Our approach to vaccines is that not every vaccine should be given to every pet. We attempt to determine which diseases are the greatest risk for each individual pet and vaccinate for only those diseases. Below are listed the most likely vaccine that may be needed.
- DHP: (Distemper, Hepatitis, Parainfluenza) A vaccine complex which protects against viral contagious disease
- Parvo: A vaccine which protects against a highly contagious, often fatal, gastro intestinal viral disease. The virus causes severe diarrhea especially in young animals
- Rabies: A vaccine, required by law, that protects both pets and people from a deadly viral disease that is transmitted by animal bites
- Bordetella: This is a “kennel cough” vaccine that prevents tracheobronchitis
- Leptospirosis: This is a vaccine against a bacterial disease that is transmitted in the urine of other dogs or wild life, including rats, racoons and foxes. It causes very serious liver and kidney disease.
- Distemper: A vaccine that protects against a very contagious, potentially fatal disease
- Rhino and Calici virus: A vaccine against 2 highly contagious upper respiratory viruses
- Feline Leukemia: A vaccine that protects against an almost always fatal viral disease.
- Rabies: Same as above for dogs
Which vaccines and how often they are boostered is determined in part by “Risk Factor Management”. A pet’s environment and lifestyle puts him or her at a greater of lesser risk for certain diseases. Only the diseases that present a significant risk should be vaccinated against. The risk factors include:
- Where pet lives
- Age of animal
- Goes out doors or stays in
- Prevalence of mosquitoes, ticks and fleas
- Pet travels
- Neutered or not
- Drink from standing water out doors
- Go to groomer, boarding facility, dog training, dog and cat shows
- Used for hunting
- Miss a dose of monthly heartworm preventive by more than 45 days
- Chronic disease problems
- Near deer populated areas
- Frequents dog parks or wild life areas
Conventional wisdom regarding the health benefits of vaccinations is presently changing. Many conventional and alternative veterinarians are now questioning the need for yearly vaccinations and are, in fact, concerned that too-frequent boostering may have negative health ramifications in the form of immune system over-stimulation.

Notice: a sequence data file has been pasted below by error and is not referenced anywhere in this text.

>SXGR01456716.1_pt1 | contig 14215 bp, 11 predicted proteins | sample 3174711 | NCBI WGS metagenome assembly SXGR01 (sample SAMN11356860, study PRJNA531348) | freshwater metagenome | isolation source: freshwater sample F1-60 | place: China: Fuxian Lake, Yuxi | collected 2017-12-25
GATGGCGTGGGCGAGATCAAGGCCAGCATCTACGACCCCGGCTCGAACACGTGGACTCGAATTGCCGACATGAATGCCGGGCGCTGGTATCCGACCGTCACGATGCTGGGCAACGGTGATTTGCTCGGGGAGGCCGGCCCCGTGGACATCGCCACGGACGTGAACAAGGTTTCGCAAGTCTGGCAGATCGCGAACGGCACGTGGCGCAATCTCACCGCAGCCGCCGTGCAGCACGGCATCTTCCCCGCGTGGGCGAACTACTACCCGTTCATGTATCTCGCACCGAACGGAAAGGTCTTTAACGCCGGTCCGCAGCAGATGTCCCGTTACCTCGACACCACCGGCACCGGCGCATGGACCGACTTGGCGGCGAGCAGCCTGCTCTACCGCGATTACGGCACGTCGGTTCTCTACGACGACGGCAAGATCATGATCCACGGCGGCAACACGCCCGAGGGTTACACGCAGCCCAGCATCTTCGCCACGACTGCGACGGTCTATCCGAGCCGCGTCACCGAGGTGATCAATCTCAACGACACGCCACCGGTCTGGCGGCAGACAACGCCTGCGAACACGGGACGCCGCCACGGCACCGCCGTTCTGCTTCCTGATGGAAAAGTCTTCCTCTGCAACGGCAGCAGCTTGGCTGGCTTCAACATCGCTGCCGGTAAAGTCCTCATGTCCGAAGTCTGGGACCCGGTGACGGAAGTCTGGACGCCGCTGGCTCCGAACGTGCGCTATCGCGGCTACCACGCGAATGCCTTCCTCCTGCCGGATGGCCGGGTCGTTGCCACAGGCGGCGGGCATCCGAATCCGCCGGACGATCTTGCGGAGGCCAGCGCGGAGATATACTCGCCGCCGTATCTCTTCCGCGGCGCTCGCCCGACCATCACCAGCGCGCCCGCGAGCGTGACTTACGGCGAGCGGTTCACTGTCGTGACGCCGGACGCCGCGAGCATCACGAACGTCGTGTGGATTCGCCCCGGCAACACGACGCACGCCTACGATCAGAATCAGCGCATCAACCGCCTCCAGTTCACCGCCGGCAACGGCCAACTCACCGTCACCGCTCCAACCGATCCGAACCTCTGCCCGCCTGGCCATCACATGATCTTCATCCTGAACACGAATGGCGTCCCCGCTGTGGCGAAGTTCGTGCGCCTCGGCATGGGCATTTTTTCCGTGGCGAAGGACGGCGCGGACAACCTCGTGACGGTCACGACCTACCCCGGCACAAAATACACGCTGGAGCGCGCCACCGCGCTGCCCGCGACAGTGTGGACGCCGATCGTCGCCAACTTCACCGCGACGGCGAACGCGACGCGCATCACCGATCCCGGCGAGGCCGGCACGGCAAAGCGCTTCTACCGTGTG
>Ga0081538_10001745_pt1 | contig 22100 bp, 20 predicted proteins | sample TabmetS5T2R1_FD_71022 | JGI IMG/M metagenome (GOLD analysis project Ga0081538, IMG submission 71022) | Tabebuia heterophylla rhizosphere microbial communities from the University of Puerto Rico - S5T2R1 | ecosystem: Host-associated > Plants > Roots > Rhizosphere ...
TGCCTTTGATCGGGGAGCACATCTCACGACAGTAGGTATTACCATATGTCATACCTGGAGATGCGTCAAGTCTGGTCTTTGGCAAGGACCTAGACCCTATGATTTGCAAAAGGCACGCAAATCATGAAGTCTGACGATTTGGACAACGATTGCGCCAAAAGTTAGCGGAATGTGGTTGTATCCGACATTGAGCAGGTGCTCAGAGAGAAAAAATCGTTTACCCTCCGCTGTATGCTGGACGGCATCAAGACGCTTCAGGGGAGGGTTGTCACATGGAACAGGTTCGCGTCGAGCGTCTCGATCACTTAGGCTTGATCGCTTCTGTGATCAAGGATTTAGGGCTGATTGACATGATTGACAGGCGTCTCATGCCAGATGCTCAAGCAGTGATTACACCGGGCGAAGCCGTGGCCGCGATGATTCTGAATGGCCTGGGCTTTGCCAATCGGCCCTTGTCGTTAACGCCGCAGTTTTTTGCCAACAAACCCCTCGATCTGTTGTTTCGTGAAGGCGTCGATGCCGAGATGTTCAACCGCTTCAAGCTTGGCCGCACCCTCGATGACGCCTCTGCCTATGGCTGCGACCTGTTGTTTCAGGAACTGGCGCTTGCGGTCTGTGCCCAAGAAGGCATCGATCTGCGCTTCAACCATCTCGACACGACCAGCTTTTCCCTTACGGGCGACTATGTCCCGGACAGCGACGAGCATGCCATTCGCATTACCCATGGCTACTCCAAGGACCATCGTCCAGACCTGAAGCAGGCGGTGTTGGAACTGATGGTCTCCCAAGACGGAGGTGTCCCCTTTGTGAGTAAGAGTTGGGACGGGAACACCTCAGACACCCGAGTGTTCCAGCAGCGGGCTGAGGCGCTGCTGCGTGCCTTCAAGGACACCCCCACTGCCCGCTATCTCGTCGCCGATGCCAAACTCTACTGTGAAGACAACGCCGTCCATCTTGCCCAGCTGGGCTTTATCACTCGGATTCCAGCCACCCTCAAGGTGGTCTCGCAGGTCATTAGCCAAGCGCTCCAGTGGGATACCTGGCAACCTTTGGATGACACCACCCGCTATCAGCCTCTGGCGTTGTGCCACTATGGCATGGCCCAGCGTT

Consequently, there is now a movement to recommend that vaccinations be boostered less often. It has been proposed that rather than booster your dog every year, you have the animal’s serum antibody level (titer) measured to see if it is within in a range that suggests adequate protection against the specific disease in question.
If serum titer proves to be within the range that suggests protection, then it is proposed that boostering be skipped that year and titers be retested the following year. Because vaccines come with instructional inserts on how to give the vaccine and on how often to re-booster, veterinarians are reluctant to follow a course of vaccination and boostering that presently is in opposition to the accepted standard of practice.
Therefore, it may take several years before you see most veterinarians switching to a new boostering protocol. Their fear is that if they recommend less frequent booster (even though the serum titer measures in the protective range) and your pet comes down with the disease, that then they will be held responsible. It should be noted that measuring serum titers has been used by manufactures for years as a way of measuring vaccine protection but many question its validity as a benchmark for protection.